• Indicating that you are listening by nodding
  • Observe your teen’s facial expressions.
  • Ask follow-up questions to let them know you were following.
  • Repeat what they said back to you to ensure there is no miscommunication.

Many parents have felt that active listening has helped to increase the bond with their teens while resolving any conflict that may have arisen.

Validating Emotions 

As a parent, you should acknowledge and validate your teen’s emotions. Validating a teen’s strong emotions without judgment will help them feel safe and seen. Many parents dismiss their teen’s emotions and destroy their teens’ trust. Since parents often have different experiences from their teens, it can be challenging to grasp what younger children might be going through. Talking to your teen about emotions and accepting when they have a different opinion from yours helps them become independent. As teens grow, they are stuck in an awkward stage where they see themselves as neither a child nor an adult.

If you invalidate their emotions, they are less likely to develop their independence since they will always second-guess their decisions and emotions. Teens must grow up to become independent and develop important life skills like assertiveness.

Consistency in Support 

Teens suffering from mental health issues need a strong support system. As a parent or guardian, you are usually the first line of support. In the teen’s therapy process, you and your teen will be taught how to support each other effectively as they receive the care they need. Some ways to support your teen, as taught in family therapy, include the following:

  • Being available
  • Encouraging positive views and outlooks
  • Avoid prying
  • Participate actively in your teen’s treatment journey
  • Encourage your teen to complete the assignments given

The Don’ts for Parents in Teen Family Therapy

The Don'ts for Parents in Teen Family Therapy

The Don’ts for Parents in Teen Family Therapy

Avoiding Blame and Criticism

Steering clear of assigning blame or criticism during individual sessions is fundamental to family therapy. Our experienced child therapist understands that sometimes you may feel like it is your teen’s fault when there is a conflict among family members; hence, we focus on collaborative problem-solving instead of assigning blame to each other. Blame makes family members resistant to collaboration since they feel like no matter what happens, they are to blame for the problems.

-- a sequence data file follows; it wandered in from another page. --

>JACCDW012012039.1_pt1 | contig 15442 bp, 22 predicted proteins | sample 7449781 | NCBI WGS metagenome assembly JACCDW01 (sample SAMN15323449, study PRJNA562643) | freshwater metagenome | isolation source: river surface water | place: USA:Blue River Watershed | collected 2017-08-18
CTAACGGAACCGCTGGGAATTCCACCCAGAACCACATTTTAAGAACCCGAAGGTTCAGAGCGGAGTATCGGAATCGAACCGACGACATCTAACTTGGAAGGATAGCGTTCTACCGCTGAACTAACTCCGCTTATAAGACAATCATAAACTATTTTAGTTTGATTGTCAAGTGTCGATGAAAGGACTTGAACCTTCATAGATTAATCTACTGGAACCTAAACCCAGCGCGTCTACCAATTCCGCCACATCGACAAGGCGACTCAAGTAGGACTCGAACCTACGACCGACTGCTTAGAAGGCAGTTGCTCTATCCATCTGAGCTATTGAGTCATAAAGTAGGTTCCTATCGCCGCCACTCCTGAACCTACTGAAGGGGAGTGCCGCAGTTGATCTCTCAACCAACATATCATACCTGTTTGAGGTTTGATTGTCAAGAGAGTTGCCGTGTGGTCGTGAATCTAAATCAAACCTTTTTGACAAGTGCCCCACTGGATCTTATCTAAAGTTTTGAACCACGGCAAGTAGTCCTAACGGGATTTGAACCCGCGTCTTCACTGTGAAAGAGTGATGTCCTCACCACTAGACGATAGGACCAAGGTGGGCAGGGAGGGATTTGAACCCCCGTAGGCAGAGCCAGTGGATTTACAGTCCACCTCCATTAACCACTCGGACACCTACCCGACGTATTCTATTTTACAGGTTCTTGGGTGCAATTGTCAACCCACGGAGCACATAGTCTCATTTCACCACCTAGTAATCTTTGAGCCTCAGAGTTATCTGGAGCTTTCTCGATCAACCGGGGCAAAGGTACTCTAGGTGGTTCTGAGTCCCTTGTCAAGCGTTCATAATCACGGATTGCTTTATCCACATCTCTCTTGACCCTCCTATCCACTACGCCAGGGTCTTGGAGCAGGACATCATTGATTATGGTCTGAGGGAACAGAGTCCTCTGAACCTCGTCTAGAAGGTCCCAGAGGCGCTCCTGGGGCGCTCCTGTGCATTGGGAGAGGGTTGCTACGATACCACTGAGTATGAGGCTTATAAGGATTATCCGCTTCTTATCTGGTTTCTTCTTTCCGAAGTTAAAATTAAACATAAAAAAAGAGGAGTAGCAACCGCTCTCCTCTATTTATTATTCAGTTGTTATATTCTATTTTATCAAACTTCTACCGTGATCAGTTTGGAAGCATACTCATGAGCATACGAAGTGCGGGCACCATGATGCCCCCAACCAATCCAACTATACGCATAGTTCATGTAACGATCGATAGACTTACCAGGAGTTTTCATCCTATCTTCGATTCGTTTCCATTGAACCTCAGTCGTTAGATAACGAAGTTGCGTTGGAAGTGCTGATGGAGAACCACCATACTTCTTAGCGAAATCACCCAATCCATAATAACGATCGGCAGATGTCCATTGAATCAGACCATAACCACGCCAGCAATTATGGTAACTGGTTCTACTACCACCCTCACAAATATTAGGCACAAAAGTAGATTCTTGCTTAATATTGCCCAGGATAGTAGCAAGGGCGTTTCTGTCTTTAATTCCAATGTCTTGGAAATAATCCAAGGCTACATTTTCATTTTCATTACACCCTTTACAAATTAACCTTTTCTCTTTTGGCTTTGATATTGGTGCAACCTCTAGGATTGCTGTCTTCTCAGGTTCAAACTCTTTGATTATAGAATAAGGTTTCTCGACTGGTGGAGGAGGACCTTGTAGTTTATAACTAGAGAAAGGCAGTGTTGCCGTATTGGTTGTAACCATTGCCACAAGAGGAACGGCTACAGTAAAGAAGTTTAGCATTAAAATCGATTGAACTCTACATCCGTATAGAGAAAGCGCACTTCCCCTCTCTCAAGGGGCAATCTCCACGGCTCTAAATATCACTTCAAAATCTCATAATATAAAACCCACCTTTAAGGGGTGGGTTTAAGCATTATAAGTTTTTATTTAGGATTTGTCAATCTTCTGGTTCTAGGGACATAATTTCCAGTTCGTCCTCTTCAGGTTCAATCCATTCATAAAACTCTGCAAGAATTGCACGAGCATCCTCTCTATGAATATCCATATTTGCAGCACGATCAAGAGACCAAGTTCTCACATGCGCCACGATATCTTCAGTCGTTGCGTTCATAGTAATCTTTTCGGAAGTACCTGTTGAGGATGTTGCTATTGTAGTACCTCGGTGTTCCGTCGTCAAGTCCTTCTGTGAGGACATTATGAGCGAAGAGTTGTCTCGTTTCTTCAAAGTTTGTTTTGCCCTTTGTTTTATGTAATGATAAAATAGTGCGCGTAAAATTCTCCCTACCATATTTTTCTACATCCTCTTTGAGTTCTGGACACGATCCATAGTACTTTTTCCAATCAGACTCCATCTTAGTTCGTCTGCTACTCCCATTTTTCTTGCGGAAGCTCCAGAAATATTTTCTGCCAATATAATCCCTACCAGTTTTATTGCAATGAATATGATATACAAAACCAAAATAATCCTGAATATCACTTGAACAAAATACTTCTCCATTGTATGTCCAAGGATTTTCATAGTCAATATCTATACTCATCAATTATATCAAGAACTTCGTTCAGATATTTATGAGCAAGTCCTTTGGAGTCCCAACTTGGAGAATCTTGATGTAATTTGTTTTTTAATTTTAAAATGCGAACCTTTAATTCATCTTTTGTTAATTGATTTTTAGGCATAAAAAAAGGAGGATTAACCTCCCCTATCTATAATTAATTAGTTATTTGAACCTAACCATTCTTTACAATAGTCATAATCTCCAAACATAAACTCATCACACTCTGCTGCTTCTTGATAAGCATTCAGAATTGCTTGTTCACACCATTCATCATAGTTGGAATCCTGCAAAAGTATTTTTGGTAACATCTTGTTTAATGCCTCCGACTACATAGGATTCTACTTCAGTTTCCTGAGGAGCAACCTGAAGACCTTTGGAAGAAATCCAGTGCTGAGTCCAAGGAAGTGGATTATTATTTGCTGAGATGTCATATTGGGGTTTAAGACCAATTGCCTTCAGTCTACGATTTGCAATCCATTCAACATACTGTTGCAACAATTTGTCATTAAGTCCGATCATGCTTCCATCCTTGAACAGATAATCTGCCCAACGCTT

Family therapy needs to hold each party accountable for their actions without assigning blame. Most teen behavior is learned from society or family, and parents can often feel attacked when this issue is brought up. As a parent, you should make sure you can take accountability without deflecting or reassigning the responsibility. Once accountability has been understood, family therapy works immensely well.

Resisting The Urge to control 

It can be difficult knowing that some things are out of your control. As parents, you can feel like you know exactly what is wrong with your teen and what they need. This is not necessarily true. Teens are dynamic, and their needs change from time to time. During family therapy, you can explore certain conversations that may not need your direct input. It is important that you understand, not meddle and try to control the narrative. Allow your teen to express themselves in the best way possible to build confidence and trust in you. Do not overstep or meddle in their affairs.

For family therapy to work, your teen needs to feel like they have some control over how the therapy sessions are conducted. They should not feel like they have been forced to be there just because it is a family therapy session. To effectively help your teen, ask them how you can help them through the difficulties they are going through. This gesture will help them confide in you more since they know they can always receive a helping hand.

Minimizing Interference